Enter SPM. The irony of its creation is more than a little hard to take. After decades during which leftists ridiculed conservatives and others who validly criticized official poverty measurements for excluding obvious items like the value of non-cash government benefits such as food stamps and traditional welfare from available resources, all of a sudden effective in 2009 the administration tasked the Census Bureau with developing SPM, which incorporates those and similar items into its measurement base.

But SPM, based on a study which had been gathering dust since the mid-1990s, additionally and arbitrarily deducts a number of expenses from income to arrive at a new “resource measure” which supposedly represents what is available to pay for “a basic set of goods that includes food, clothing, shelter, and utilities (FCSU), and a small additional amount to allow for other needs (e.g., household supplies, personal care, non- work-related transportation).” SPM then compares that new “resource measure” to a clearly higher poverty threshold than the bureau has officially used for almost 50 years (if you really have to know, SPM’s poverty threshold is “The 33rd percentile of expenditures on FCSU of consumer units with exactly two children multiplied by 1.2″).

So what are the expenses SPM deducts from income? Astute readers will begin to grasp the underhanded cleverness of the new measurement when they see the list: taxes (while adding back tax credits like the Earned Income Credit), work expenses, and medical out-of-pocket expenses.

Now let’s look at the bureau’s graph comparing where Americans fall under the official and SPM definitions:

CensusPovertyCompOfficialand SPM2010

Since “low income” is defined as anyone whose “resource measure” is above but less than twice the defined poverty level, the SPM portion of the chart provides the support for AP’s assertion that 48% of Americans (rounded to “1 in 2″ for dramatic headline purposes) are either poor or low income.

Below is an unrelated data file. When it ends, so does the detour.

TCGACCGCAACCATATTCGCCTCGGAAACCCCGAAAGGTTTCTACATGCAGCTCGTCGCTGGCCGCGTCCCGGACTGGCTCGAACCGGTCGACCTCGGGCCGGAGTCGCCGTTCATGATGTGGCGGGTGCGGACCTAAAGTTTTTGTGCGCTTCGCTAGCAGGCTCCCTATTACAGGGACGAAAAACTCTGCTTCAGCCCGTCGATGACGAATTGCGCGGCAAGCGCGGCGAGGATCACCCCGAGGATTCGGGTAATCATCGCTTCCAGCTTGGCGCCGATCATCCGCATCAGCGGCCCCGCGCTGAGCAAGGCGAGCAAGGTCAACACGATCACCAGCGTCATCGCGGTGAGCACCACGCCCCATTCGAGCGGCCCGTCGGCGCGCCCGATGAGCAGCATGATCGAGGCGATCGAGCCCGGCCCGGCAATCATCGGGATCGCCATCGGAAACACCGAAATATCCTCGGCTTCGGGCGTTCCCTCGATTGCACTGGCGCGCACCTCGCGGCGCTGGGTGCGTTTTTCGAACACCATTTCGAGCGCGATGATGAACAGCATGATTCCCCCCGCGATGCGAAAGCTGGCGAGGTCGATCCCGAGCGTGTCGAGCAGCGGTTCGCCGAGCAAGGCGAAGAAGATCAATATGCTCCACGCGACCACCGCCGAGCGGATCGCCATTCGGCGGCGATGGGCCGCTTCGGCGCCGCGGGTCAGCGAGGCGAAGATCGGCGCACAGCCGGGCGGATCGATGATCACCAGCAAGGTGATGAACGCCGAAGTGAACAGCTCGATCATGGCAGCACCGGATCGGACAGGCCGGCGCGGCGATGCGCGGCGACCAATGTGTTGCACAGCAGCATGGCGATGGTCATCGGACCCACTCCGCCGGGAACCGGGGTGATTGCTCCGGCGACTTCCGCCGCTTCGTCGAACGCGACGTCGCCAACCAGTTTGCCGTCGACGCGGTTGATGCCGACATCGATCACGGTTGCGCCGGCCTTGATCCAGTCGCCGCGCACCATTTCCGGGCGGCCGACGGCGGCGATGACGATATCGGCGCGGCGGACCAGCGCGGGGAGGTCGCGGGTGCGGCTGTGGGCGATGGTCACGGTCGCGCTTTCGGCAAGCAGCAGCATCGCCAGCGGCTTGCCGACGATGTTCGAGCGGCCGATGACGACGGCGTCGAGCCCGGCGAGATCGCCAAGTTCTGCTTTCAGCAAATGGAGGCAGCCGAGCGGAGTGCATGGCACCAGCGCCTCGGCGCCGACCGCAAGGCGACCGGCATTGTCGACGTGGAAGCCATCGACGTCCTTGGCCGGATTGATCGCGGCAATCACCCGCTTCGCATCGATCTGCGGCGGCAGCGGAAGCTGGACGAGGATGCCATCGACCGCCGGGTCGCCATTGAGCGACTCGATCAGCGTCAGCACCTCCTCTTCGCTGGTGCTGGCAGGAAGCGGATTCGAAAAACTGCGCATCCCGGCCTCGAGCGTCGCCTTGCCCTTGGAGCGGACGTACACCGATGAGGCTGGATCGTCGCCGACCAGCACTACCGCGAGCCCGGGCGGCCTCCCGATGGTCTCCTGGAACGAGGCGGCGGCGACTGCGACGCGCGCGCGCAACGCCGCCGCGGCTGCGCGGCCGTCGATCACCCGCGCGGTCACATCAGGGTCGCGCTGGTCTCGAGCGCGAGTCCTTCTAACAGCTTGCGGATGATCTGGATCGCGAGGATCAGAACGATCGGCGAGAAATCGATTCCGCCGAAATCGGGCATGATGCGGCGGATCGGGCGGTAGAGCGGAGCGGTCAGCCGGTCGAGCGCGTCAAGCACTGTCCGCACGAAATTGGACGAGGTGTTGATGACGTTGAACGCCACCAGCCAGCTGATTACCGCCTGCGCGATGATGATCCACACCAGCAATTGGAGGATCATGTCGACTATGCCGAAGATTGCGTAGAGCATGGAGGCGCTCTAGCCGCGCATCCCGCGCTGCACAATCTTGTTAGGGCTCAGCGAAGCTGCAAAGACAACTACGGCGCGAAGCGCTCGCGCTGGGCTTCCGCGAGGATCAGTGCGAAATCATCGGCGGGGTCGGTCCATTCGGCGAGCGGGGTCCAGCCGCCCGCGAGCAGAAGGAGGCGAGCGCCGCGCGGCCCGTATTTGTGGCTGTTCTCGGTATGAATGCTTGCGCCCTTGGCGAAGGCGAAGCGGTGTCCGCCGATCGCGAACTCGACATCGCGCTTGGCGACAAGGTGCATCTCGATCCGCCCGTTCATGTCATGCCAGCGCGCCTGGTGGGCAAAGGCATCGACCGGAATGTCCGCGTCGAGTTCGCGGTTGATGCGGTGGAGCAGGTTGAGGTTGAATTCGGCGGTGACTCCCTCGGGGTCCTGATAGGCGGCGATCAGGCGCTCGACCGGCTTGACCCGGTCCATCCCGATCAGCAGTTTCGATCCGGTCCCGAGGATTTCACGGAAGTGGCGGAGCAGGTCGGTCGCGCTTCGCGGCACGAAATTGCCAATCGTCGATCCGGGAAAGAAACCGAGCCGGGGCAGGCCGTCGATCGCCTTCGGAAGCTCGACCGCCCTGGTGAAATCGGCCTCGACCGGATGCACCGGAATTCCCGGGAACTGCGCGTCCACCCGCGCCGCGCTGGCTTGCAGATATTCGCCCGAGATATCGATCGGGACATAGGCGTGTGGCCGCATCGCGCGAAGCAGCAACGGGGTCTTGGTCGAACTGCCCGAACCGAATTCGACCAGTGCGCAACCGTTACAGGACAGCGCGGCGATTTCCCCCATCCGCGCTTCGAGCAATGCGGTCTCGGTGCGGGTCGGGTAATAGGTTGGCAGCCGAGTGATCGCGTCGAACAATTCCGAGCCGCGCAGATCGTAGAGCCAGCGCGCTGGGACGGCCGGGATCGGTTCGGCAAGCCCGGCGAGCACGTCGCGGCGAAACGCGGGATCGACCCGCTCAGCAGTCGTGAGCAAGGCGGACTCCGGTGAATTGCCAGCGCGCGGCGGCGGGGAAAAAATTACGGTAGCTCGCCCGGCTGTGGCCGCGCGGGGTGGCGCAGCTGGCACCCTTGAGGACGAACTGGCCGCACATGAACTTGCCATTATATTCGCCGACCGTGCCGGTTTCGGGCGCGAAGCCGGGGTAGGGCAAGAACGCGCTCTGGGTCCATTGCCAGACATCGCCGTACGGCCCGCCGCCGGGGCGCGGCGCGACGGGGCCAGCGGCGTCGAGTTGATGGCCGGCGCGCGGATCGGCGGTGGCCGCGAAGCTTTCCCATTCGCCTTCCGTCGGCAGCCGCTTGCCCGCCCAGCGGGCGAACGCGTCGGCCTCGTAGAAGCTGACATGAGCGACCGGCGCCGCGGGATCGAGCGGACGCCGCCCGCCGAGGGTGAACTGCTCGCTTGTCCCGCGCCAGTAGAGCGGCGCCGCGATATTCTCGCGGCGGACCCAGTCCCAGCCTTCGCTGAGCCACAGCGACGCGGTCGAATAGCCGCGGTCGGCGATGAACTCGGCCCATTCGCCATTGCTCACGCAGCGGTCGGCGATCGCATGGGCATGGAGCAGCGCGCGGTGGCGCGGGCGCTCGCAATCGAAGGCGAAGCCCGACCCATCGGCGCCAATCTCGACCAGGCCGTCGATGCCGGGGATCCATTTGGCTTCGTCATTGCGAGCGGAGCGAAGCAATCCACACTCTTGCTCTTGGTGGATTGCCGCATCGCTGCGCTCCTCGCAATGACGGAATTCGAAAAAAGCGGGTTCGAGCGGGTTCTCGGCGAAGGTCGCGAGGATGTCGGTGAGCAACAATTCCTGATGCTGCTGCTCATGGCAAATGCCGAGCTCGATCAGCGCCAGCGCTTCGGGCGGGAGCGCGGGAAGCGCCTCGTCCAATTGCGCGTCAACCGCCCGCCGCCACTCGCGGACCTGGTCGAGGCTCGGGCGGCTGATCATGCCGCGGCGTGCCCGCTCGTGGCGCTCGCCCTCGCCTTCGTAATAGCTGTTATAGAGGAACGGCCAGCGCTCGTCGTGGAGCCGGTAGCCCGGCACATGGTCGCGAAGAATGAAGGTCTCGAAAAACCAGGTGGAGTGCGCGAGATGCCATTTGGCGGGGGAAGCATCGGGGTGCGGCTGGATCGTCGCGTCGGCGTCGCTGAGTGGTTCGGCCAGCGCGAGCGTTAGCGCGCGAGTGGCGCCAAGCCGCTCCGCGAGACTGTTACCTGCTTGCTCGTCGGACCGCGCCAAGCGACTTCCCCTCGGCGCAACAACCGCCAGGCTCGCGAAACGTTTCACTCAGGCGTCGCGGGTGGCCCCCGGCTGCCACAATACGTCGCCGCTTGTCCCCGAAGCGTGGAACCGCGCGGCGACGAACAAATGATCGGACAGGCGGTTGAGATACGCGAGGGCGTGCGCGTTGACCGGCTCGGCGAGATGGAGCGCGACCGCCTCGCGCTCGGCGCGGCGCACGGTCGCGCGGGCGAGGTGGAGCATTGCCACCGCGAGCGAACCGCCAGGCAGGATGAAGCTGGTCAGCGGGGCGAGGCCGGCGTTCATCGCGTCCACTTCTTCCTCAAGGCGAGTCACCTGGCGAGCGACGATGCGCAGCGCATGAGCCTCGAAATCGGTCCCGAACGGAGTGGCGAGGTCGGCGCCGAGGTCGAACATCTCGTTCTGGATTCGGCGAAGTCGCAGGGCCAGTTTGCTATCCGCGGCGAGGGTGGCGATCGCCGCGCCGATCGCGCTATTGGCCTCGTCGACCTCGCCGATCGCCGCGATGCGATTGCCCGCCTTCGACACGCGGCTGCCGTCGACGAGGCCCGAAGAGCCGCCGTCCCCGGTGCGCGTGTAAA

SPM’s consideration of taxes will help Obama’s reelection campaign if (and I believe it’s more like when) the Census Bureau surprises everyone and releases its related report in October of next year instead of November, as it did this year, and attempts with media help to give it greater credibility than the official measurement. By far the largest tax low-income families pay is the payroll tax. In 2011, that tax was reduced by two percentage points. As a result, when next year’s SPM report comes out, millions of Americans will no longer be “low income” under its framework. I can imagine the campaign verbiage already: “Who first broached the idea of eliminating part of the payroll tax? Why, it was Barack Obama, who singlehandedly moved millions into the middle class in one bold move, undoing much of the damage of the past decade’s misguided policies.”

As to the ObamaCare gambit: State-run health care will very visibly and quickly remove most medical out-of-pocket expenses from millions of Americans. In return, of course, we know from experience in other countries that they’ll have longer waits for care, be subject to rationing, receive lower quality care, and see a virtual end to medical innovation. But those things won’t be as immediately visible. Thus, ObamaCare will in its early years appear to almost painlessly move millions more from SPM’s “low income” category into the middle class. Again, thanks to artifice, Obama will look like a hero.

It must be nice to be able to create your own customized measurement to arrive at the conclusions you want. Don’t be deceived, and don’t let your friends be fooled.

Thursday Off-Topic (Moderated) Open Thread (122911)

Filed under: Lucid Links — Tom @ 7:30 am

Rules are here. Possible comment fodder may follow later. Other topics are also fair game.